(DEPRECATED) Converts a collection of external module definition files into a single .d.ts file for distribution alongside a browser-ready JS bundle.
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README.md

No Maintenance Intended

npm version Circle CI

global-typings-bundler

Bundles your TypeScript definition files, like a JS module bundler does for your source files.

Important: Deprecation Notice

8/25/16: This project is now deprecated in favor of built-in support for UMD module definitions in TypeScript 2.0: https://github.com/Microsoft/TypeScript/wiki/What%27s-new-in-TypeScript#support-for-umd-module-definitions


WARNING: experimental/unstable, use at your own risk

Usage

npm install global-typings-bundler --save-dev

Example

import { writeFileSync } from "fs";
import { bundleTypings } from "global-typings-bundler";

const result = bundleTypings("MyReactComponent", "path/to/entry/index.d.ts", {
    "react": "React",
    "react-dom": "ReactDOM",
    "react-addons-css-transition-group": "React.addons.CSSTransitionGroup",
});

writeFileSync("my-global-typings.d.ts", result, "utf8");

API

bundleTypings(globalName: string, typingsEntryPoint: string, externals?: Object): string
  • globalName: The name of the desired global namespace.
  • typingsEntryPoint: Path to the typings file for the module's entry point.
  • externals: An optional object which maps external module names to their corresponding globals. For example, "react" would map to "React", "react-addons-test-utils" -> "React.addons.TestUtils", etc. If your module imports any external libraries, you must include them here or the bundling will fail.

Input

Granular external module definition files as generated with tsc --module commonjs:

my-module/
├── foo.d.ts
├── bar.d.ts
├── index.d.ts
└── someFolder/
    └── nestedModule.d.ts
// index.d.ts
export { IFoo, parseExport } from "./foo";
export { IBar } from "./bar";
// foo.d.ts
import * as ts from "typescript";
import { someGlobalVariable } from "./someFolder/nestedModule";
export interface IFoo {
    ...
}
export function parseExport(exportDecl: ts.ExportDeclaration): IFoo[] {
    ...
}
// someFolder/nestedModule.d.ts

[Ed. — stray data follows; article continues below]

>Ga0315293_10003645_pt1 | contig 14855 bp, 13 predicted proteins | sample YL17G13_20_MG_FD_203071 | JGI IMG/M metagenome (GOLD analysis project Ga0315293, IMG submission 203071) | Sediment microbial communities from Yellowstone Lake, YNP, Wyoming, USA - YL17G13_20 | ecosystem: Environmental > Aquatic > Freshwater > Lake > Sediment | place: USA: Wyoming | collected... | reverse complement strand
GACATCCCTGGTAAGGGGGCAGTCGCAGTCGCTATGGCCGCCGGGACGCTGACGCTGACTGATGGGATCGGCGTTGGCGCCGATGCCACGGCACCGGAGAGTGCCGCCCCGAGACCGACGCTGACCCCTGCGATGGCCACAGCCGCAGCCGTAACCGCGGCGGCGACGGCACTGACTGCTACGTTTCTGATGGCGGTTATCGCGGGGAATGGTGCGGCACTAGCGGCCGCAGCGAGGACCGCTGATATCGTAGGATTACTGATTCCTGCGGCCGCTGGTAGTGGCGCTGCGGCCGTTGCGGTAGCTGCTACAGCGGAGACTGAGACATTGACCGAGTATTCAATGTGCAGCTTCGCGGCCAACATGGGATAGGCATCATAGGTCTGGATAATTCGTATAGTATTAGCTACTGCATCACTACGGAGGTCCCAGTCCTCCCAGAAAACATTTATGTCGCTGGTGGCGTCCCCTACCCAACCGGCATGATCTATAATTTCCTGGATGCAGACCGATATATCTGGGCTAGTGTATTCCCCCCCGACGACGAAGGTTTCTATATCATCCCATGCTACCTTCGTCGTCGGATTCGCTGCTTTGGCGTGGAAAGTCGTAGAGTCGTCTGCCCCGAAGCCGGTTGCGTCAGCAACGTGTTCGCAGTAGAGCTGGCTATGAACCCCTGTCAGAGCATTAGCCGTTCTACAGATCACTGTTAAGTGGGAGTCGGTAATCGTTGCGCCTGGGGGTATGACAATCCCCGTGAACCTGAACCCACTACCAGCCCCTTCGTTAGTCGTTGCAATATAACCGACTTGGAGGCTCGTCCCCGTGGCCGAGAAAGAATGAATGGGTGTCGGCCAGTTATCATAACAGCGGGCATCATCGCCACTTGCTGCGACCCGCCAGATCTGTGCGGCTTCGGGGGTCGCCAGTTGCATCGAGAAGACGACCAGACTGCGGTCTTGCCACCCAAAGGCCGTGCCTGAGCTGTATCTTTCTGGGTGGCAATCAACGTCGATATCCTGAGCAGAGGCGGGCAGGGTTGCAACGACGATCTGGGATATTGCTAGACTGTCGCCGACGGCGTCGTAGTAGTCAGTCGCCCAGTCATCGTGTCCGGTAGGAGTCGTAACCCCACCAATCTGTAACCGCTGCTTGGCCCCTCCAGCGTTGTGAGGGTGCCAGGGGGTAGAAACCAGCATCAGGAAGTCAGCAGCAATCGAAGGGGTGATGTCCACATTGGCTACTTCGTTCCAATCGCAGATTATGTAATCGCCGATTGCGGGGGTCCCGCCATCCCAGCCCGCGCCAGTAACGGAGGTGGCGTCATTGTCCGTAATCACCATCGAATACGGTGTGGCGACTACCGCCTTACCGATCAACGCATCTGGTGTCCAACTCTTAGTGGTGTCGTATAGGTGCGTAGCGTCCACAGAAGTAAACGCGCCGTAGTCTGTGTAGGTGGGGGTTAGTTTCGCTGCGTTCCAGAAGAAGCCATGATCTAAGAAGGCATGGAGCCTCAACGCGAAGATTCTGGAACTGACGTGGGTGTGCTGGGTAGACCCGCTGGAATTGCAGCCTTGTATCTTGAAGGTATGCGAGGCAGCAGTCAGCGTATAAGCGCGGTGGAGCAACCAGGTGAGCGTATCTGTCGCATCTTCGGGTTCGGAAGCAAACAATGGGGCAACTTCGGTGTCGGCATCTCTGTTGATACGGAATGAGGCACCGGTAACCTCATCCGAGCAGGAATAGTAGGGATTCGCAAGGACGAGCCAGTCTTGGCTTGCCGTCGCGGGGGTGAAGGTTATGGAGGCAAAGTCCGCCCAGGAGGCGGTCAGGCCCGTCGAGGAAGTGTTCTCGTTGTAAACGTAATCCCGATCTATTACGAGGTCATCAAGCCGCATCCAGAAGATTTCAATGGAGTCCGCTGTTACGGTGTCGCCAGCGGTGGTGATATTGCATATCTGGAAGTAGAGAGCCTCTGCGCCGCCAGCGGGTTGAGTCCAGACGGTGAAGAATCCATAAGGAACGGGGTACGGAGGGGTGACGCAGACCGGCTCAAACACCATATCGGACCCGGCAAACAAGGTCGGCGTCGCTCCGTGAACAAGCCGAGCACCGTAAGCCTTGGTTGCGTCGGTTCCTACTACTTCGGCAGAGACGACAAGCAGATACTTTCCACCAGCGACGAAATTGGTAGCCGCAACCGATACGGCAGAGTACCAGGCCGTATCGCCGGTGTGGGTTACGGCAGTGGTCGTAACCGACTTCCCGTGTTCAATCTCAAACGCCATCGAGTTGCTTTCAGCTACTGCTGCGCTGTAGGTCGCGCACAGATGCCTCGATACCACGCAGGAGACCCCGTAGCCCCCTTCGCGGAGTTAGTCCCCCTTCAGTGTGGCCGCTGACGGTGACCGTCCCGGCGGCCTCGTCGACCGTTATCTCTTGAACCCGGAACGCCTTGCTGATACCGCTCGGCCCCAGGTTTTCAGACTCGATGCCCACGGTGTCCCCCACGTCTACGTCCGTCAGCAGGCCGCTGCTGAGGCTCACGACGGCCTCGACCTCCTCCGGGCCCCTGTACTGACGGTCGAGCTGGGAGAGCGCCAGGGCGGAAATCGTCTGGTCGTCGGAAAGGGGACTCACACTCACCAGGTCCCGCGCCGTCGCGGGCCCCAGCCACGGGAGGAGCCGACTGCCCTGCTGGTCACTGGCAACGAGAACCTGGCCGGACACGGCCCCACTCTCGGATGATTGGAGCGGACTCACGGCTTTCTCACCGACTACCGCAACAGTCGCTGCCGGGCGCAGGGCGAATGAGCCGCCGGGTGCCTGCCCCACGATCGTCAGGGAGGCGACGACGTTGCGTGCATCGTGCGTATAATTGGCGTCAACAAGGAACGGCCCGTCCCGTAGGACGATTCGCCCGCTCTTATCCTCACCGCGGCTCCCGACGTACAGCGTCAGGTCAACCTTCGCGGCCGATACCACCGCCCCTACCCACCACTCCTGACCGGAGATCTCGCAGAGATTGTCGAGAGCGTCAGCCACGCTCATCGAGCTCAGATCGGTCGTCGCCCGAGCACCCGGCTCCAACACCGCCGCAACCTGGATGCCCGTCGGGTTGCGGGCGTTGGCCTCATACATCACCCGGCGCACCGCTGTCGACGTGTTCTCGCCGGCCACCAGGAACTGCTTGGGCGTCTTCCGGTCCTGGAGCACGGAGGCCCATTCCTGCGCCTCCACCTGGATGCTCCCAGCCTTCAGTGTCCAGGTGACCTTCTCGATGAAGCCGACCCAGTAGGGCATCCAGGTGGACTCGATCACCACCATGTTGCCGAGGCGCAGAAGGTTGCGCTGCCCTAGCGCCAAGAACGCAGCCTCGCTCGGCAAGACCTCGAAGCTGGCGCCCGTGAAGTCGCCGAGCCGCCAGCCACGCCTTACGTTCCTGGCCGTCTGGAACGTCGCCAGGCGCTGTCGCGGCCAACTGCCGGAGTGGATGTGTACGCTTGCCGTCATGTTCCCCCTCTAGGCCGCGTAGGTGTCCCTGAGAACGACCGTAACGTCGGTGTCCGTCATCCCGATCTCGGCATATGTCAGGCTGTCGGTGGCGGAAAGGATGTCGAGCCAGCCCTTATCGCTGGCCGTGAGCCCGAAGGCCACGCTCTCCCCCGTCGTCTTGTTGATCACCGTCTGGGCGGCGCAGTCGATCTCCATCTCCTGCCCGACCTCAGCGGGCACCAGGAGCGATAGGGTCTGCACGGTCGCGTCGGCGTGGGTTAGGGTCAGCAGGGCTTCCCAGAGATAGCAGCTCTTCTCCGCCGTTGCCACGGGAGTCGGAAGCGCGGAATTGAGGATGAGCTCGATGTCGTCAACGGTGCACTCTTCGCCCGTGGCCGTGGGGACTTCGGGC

export const someGlobalVariable: string;

Output

A flattened .d.ts file that matches the shape of the namespaces created by a JS bundler like webpack or browserify:

declare namespace __MyModule.__SomeFolder.__NestedModule {
    export const someGlobalVariable: string;
}
declare namespace __MyModule.__Foo {
    import someGlobalVariable = __MyModule.__SomeFolder.__NestedModule.someGlobalVariable;
    export interface IFoo {
        ...
    }
    export declare function parseExport(exportDecl: ts.ExportDeclaration): IFoo[];
}
declare namespace MyModule {
    export import IFoo = __MyModule.__Foo.IFoo;
    export import parseExport = __MyModule.__Foo.parseExport;
    export import IBar = __MyModule.__Bar.IBar;
}

The __ namespaces are fake and do not correspond to real values at runtime in JS.

Motivation

As we transitioned our TypeScript libraries to ES6 module syntax and our applications to use a JS module loader, we wanted to retain interoperability with older applications that did not use a module loader or bundler. This is easy to do for the JS -- you simply bundle using a tool like webpack and you're ready to use the browser-global version of the library with a package manager like Bower. However, the typings generated by the compiler are unusable in these legacy applications because of the lack of module loader (they can't have any external module imports/exports). So, we built this tool to bridge the gap. It allows you to author a TypeScript library in ES6 module syntax and distribute it as a strongly typed CommonJS module on NPM as well as a strongly typed global module on Bower.

Note that this tool is distinct from dts-bundle, which also bundles up external module definition files, but does not flatten the module structure into namespaces.

Caveats

The following structures are not currently supported and will cause the library to either throw an error or generate incorrect typings.

  • default exports: export default ...
  • default imports mixed with named imports: import foo, { bar } from ...
  • wildcard re-exports: export * from ...
  • named export statements without a from clause: export { foo, bar as baz }. (Note: export { foo, bar as baz } from ... is supported.)

Development

Quick Start:

npm run lint
npm run build

Testing

In order to test your changes:

  • Add/modify test cases as necessary in test/cases. Each test case is its own directory and has a file named params.json which supplies the parameters to pass when building the bundled typings file. If your code changes are supposed to affect the output of the library, ensure at least one test case is affected as well. If you're simply refactoring code, it's fine to leave the test cases as they are.
  • Run npm run build to build the latest version of your code.
  • Run npm run test to generate output for all test cases into the test/output directory.
    • If the command succeeds, your code changes didn't affect the output from any test cases.
    • If the command fails, your code changes have affected the output from at least one test case. Use npm run test-diff to see the differences or view the differences between test/accepted-output and test/output with your favorite editor/diff tool.
  • If the output in test/output is what is desired, run npm run test-accept.
  • When you commit your code changes, also commit the changes to test/accepted-output.

Distribution

Publishing to NPM:

npm run all
npm publish dist/